Why RBI can cut no ice
It is a strange coincidence that RBI’s last quarterly monetary policy review this fiscal and EGoM meet on food falls on March 17th.
Rijo Jacob Abraham
It is a strange coincidence that RBI’s last quarterly monetary policy review this fiscal and EGoM meet on food falls on March 17th. Though the former event always remained outside the comprehension of common man, media has been prompt in celebrating it everytime. While the issues to be discussed in the latter has more direct impact on the price rise, it has been relegated to the inside pages of newspapers.
Besides, discussing the contentious issue of Food Security, the EGoM(Empowered Group of Ministers) meet will discuss export of sugar, which was a major driver of inflation last year. Will the decisions of the crucial meet give it some reason to vive for space beside the imminent interest rate hike?
The Reserve Bank of India (RBI) had raised its key interest rates for the seventh time in January 2011, since it signaled the end of cheap money in March 2010. Sucking out excess liquidity in the system was a criterion then, as inflation had emerged as a major threat.
The bank in the wake of financial crisis in 2008 had pumped in money to system as a monetary stimulus measure to boost up the economy.
But with excess liquidity also came the problem of inflation. It was argued that due to excess money in the system (availed through cheap credit) people are spending more. “More money was chasing fewer goods”, it was argued.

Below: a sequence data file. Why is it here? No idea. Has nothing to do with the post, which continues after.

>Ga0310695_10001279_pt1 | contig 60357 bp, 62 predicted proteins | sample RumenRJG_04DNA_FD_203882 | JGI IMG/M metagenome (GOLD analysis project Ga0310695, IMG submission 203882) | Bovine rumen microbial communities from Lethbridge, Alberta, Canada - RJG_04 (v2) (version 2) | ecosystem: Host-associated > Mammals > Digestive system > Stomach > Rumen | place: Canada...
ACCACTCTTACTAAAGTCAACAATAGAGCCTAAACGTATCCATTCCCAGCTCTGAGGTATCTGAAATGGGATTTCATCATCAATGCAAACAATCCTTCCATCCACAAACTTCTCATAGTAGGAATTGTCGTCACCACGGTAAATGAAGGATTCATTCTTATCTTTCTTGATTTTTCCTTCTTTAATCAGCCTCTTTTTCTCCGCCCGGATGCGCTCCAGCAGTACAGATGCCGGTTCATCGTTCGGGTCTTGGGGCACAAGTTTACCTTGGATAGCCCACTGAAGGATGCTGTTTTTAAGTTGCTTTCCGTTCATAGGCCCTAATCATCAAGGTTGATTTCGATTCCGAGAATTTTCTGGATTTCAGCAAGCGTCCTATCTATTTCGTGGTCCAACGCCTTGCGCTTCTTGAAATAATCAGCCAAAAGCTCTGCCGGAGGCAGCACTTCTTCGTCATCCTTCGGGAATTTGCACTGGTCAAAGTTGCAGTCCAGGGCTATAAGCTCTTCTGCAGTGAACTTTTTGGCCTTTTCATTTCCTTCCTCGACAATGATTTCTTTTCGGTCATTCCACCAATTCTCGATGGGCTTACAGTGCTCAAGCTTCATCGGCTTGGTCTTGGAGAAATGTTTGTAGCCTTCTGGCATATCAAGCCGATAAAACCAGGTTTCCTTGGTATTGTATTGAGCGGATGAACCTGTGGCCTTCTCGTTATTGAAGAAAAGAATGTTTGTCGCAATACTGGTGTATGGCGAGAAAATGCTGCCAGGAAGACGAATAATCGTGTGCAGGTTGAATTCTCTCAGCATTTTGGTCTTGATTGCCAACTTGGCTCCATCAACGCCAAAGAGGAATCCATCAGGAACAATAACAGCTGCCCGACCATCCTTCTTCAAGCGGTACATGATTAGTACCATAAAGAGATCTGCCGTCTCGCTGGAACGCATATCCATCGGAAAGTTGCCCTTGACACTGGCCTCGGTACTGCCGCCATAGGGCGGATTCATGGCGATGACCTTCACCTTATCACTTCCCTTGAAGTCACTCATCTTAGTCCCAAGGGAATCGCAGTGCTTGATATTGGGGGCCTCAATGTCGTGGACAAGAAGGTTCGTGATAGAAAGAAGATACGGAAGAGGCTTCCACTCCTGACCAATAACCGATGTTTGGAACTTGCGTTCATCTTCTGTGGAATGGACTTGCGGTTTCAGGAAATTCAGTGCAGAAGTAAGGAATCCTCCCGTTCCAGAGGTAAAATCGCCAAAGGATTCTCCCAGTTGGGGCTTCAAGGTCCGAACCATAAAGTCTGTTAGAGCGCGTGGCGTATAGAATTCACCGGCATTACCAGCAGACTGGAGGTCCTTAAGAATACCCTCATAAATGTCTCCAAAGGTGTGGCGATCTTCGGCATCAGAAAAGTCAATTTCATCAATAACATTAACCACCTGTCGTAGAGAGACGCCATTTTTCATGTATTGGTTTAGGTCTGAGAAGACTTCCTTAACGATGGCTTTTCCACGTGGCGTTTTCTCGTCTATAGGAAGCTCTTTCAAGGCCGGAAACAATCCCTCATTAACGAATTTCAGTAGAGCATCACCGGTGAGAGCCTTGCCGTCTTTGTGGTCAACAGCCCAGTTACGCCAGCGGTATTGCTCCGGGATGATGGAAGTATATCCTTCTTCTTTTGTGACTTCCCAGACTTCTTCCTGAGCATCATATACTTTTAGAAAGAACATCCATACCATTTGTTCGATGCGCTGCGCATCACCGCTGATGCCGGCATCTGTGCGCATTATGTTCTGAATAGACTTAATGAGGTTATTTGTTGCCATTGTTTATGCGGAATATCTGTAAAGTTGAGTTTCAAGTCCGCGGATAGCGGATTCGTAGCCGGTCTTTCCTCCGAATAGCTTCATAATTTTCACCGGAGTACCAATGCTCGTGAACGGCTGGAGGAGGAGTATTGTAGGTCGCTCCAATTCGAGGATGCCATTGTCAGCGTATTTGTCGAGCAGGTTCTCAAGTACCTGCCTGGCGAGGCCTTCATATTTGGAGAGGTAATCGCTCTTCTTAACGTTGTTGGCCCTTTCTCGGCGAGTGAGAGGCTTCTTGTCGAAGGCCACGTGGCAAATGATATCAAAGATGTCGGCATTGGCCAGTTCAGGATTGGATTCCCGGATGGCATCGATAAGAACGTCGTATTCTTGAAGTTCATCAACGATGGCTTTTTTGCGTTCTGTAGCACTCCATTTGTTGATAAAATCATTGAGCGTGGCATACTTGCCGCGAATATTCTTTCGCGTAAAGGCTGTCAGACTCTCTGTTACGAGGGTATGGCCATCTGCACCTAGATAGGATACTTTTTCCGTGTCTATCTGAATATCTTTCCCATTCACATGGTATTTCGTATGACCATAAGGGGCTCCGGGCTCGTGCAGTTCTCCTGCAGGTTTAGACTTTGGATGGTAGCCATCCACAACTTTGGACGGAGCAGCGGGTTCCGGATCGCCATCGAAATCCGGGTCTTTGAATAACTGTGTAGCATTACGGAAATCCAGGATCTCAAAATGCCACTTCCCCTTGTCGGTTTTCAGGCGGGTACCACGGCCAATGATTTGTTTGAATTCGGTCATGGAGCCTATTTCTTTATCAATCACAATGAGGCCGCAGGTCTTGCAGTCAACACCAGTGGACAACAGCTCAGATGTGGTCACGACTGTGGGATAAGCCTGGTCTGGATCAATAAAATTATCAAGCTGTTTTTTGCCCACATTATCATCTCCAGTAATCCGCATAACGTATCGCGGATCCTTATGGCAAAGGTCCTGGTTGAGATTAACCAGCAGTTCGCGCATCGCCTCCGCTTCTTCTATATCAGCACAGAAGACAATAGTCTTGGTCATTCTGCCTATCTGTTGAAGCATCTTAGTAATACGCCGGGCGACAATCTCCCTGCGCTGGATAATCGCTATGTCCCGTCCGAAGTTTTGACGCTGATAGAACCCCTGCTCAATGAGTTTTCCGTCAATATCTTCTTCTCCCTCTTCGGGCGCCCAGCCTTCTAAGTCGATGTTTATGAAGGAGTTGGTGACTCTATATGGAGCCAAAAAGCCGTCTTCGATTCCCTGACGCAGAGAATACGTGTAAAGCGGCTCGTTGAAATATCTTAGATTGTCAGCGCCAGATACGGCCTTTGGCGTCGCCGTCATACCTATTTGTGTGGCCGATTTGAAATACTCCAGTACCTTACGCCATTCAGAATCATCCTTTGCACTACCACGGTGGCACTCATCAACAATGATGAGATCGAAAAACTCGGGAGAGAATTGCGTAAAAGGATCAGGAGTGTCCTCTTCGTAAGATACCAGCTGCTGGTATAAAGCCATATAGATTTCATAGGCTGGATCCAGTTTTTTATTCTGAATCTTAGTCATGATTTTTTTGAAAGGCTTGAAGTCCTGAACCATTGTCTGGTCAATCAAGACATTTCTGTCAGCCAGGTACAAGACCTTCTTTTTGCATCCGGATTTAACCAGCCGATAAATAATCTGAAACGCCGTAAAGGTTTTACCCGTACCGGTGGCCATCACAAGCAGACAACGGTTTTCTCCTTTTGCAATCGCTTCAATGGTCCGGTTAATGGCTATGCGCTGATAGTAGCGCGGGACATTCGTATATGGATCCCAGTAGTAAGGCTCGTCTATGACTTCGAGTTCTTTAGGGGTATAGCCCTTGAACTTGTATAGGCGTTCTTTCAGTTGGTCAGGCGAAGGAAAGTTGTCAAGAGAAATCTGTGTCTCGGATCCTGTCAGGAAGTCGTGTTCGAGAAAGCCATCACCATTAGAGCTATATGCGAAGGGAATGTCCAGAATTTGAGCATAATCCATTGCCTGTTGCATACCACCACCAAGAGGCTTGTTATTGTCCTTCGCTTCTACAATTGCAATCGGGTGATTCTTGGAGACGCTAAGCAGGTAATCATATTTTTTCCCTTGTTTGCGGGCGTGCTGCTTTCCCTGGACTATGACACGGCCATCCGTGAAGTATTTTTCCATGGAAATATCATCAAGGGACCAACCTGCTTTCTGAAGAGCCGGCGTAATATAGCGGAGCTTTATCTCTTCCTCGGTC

To compound the problem there was low Kharif crop production in 2008, thanks to erratic monsoon. But seasons of good rainfall later failed to ease the inflation. The inflation had remained high or at the best with marginal decrease. The annual point-to-point inflation in the Wholesale Price Index (WPI) for Food Articles stood at 18.32 percent and 16.91 percent during the weeks ending December 25, 2010 and January 1, 2011. Though after a gap of nearly three months, food inflation fell to a single digit at 9.52 percent for the week ended February 26, 2011 it was still above the comfort level.
The month ended February 2011, the headline inflation rose marginally to 8.31 percent from 8.23 percent putting pressure on RBI to raise interest rate.
The government has been blaming it on the supply side bottle necks. The government has been maintaining that the price rise was due to supply-side or demand-side pressures or a mismatch between the two. This argument is fundamentally flawed:
One, month to month annual inflation has been largely led by food inflation, though rise in fuel price has also caused inflation, but to a lesser extent. Food items are largely prone to speculative trading influences. Second, the inflation is not confined to food at large, but particular food articles. Prices have been consistently high for those food articles where there was little or no demand-supply constrains. High prices have kept attacking different food items at different times.
Curtailment of public investment in agriculture has also led to a fall in agricultural production. In the Union budget 2011-12, the government expenditure on agriculture was cut by 5,422 crores or 4.3 percent compared to the year ago period. While credit flow target to agriculture was increased to Rs 4,75000 crores from Rs 3,75,000 in 2010-11, it will benefit only the private sector enterprises, as it happened with last year’s Budget. Major subsides like the one for fertilizers were cut. Food subsidy was also cut by Rs 27 crores.
The Budget inflationary in nature, has shifted the entire responsibility of bridling inflation to the central bank.
April-November 2010 data reveal the total volume of agri exports increased by close to 10 percent. This increase has been led by significant growth in exports of pulses, guar gum and meat products –- commodities that have been in the eye of the storm.
On one hand, the government is consolidating corporate gains and cutting public spending in agriculture, but expecting the central bank to fight inflation alone is preposterous.